Nuts & Bolts—Inside a Democratic campaign: Please don’t do this

Nuts & Bolts—Inside a Democratic campaign: Please don’t do this

July 24, 2022 0 By Ellen Novack

Anger is not a way forward

Many campaigns struggle to find their footing because they feel as though they do not receive enough support, donations, or attention. It is easy to feel overlooked when people know you are not going to win. You have multiple ways to move forward with this feeling. The least effective way is to be angry. When you present anger toward your own party members and complain and grouse that no one cares about your race, you aren’t helping yourself.

Be willing to poke a little fun and highlight what you are accomplishing. “I am meeting with Democratic voters who haven’t seen a Democratic candidate in a decade. For the first time, I encouraged them to vote, and they aren’t just going to vote for me, they will vote for our Democratic slate!” Remind your fellow Democratic friends what you are doing, and allow the joy of connecting with your community to be part of your campaign.

Several years ago, a candidate running in a district they could not win held an event at night to help collect canned goods for the unhoused in their community. Four people showed up. Rather than be depressed, the candidate took time to thank everyone and let them know that four families would have food thanks to those who attended, and that everyone should feel as though they were part of something special.

Now, afterward, the candidate can feel heartsick that more people did not show up; but in the moment, in public, don’t allow anger to overcome you. Find the joy and embrace it. Recognize the good you are doing and let that be part of your story.

Please, don’t drain your own bank accounts

You find yourself running in a district that favors the Republican candidate by double digits. Voter registration is even further against you, even including unaffiliated voters. You want to make an effort to turn out every Democratic voter possible. You will find there are some voters and supporters who will donate to your campaign because they want to show you that they know you are taking time away from your life and you are doing this on their behalf, to represent their values, to the public. It is an honor and a privilege. They are sacrificing their donation to stand behind you and to say that they believe in what you represent.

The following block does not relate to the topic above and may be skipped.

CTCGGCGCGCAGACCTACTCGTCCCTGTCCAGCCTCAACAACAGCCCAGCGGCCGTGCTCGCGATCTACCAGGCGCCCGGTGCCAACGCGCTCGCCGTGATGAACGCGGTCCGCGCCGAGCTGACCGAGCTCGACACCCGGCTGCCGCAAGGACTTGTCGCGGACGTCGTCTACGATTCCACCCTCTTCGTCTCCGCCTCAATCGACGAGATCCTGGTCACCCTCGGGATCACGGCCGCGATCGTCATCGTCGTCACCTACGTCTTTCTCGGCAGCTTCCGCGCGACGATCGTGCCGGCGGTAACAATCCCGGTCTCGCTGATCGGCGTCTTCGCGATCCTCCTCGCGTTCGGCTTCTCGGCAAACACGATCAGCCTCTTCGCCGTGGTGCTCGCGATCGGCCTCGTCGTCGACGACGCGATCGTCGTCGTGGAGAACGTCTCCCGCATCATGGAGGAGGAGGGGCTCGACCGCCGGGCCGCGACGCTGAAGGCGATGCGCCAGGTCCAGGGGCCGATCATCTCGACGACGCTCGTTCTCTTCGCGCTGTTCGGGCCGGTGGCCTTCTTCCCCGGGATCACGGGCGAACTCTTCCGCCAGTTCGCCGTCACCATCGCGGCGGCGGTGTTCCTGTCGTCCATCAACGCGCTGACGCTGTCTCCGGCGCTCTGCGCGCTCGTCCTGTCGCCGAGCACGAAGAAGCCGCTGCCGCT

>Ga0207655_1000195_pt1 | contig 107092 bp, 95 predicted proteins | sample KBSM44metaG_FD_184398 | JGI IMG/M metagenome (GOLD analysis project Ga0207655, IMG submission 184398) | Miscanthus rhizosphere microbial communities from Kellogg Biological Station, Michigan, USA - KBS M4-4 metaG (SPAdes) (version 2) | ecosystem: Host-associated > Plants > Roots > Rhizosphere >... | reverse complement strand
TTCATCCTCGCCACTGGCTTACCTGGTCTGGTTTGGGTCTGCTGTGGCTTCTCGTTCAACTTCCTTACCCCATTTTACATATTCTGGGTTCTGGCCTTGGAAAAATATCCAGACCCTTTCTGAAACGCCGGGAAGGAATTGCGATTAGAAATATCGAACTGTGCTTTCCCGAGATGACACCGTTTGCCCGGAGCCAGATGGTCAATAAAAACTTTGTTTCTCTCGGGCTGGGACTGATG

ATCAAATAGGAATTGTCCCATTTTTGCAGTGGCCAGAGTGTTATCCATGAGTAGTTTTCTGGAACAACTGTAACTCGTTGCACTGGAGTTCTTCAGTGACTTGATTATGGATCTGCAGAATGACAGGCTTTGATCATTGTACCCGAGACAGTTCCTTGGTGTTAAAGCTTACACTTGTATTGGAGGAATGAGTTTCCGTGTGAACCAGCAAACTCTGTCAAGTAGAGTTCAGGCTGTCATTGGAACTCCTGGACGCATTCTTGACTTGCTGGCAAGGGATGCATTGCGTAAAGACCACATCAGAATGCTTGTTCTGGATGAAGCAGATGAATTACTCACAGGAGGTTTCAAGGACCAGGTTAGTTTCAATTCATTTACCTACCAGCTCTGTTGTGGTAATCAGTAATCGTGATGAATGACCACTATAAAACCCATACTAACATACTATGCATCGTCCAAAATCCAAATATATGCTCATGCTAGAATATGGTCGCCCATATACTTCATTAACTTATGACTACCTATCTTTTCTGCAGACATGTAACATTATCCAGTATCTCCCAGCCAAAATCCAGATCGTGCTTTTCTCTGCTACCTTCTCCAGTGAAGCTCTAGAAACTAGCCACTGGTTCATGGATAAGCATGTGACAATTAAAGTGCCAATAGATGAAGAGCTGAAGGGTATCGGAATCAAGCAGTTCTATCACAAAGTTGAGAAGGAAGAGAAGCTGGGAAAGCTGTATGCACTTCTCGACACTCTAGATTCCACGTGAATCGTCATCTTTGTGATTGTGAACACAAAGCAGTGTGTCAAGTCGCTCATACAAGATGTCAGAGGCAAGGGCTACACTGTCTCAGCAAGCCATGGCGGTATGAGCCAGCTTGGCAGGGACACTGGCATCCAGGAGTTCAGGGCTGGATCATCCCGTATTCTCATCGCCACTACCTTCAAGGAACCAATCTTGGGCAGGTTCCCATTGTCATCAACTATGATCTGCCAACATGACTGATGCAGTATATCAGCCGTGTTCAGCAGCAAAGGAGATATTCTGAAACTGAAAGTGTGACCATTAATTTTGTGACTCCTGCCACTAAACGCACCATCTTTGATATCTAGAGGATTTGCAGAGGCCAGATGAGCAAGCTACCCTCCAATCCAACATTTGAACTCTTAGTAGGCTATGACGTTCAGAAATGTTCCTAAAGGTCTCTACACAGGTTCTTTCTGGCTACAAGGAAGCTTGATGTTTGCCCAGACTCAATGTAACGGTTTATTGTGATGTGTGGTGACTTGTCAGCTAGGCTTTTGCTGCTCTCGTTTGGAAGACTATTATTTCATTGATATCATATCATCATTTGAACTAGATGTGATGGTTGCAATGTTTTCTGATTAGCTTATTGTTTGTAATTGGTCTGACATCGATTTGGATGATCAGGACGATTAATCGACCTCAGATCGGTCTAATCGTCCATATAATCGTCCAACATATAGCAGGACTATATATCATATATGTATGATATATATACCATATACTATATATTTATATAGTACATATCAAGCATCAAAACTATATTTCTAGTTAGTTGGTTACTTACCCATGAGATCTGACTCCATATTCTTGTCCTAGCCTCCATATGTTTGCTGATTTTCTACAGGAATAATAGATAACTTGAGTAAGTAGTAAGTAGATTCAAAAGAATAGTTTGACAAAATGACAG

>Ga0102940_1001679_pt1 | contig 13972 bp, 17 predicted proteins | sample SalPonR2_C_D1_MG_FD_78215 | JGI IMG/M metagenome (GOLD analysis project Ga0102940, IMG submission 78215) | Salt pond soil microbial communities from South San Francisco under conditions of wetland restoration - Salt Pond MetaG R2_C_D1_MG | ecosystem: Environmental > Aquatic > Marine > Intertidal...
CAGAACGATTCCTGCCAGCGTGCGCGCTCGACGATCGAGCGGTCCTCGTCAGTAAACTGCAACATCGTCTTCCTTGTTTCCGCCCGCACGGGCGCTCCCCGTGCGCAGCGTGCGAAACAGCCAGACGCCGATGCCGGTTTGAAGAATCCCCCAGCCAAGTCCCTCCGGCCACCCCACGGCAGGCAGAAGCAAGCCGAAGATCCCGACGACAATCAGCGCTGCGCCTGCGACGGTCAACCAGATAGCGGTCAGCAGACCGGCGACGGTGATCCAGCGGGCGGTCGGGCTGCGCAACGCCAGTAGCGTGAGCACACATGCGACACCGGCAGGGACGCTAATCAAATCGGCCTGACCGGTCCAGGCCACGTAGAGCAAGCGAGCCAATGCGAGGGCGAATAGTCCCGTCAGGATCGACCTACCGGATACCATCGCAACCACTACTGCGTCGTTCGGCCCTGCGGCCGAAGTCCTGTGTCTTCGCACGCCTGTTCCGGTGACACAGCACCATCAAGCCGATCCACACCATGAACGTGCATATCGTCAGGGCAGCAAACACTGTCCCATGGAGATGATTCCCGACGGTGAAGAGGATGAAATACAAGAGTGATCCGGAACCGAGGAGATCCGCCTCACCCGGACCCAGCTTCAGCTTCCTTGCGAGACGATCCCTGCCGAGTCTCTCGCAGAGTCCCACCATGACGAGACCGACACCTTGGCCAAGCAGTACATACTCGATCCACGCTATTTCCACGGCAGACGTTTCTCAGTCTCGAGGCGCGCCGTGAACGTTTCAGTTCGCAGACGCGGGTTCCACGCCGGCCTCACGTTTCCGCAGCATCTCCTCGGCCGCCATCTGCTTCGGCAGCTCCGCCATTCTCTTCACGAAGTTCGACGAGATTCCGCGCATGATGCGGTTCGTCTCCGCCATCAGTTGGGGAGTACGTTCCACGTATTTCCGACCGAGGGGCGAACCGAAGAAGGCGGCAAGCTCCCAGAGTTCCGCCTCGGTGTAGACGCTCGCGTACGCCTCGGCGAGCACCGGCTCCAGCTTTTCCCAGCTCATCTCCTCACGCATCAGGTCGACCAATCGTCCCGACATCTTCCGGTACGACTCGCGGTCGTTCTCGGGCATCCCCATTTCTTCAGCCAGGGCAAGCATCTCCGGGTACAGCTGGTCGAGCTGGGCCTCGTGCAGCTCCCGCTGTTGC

That has meaning, and it is deserved. When a candidate in a district they cannot win tells me they have invested nearly everything they have, or they are willing to take time away from work, risk jobs, or decide that they will loan themselves money from their retirement or rainy day fund, I have to pull them aside and tell them they need to stop. 

The most important thing in every campaign is your own family. Jimmy and Rosalynn Carter are together today because he valued his family. When you risk your family’s future in chasing a dream you know will not happen, you need to step back. Invest into your own race what is reasonable, and what you can afford. Do not overspend, and don’t be the only person investing in your campaign. If you are embarrassed to ask for money because you know the people at the other end will say, “You can’t win your campaign,” then you shouldn’t put that same question to yourself and your partner. Find comfort in the ask, and comfort in doing everything you can do within reason.

Never, ever, take over another candidate’s event

As a candidate, you will often be invited to attend the fundraiser for another Democratic candidate. It could be a candidate for Governor or U.S. House, the State Treasurer, or U.S. Senate. Whatever race the other candidate is in, their event is designed to support them, and they have welcomed their supporters who are there to support their campaign. 

The event is not put together for your campaign. Your campaign may or may not be acknowledged as even existing. Someone can ask, “Are there any other candidates in the room?” or, if the candidate knows you, they may point to you.

What they don’t want is for you to take over their campaign fundraiser. Do not immediately move to make a long-winded speech, or to work the room by harassing their donors to donate to your campaign. Feel free to wear your campaign material if you want, and if, organically, someone asks you, fine. You are on their campaign turf, and you need to respect their campaign. We are a team. No one would remember Scottie Pippen, an NBA great, if he refused to play with Michael Jordan. Likewise, all great quarterbacks are helped by great receivers. Everything takes a team. 

Another candidate’s event is their event. You do not need to be the pitcher in the room that demands attention. You are not a peacock there to strut what you are doing. 

You will gain incredible respect for what you are doing to help another campaign. Give the other campaign their space, and don’t try to take the spotlight.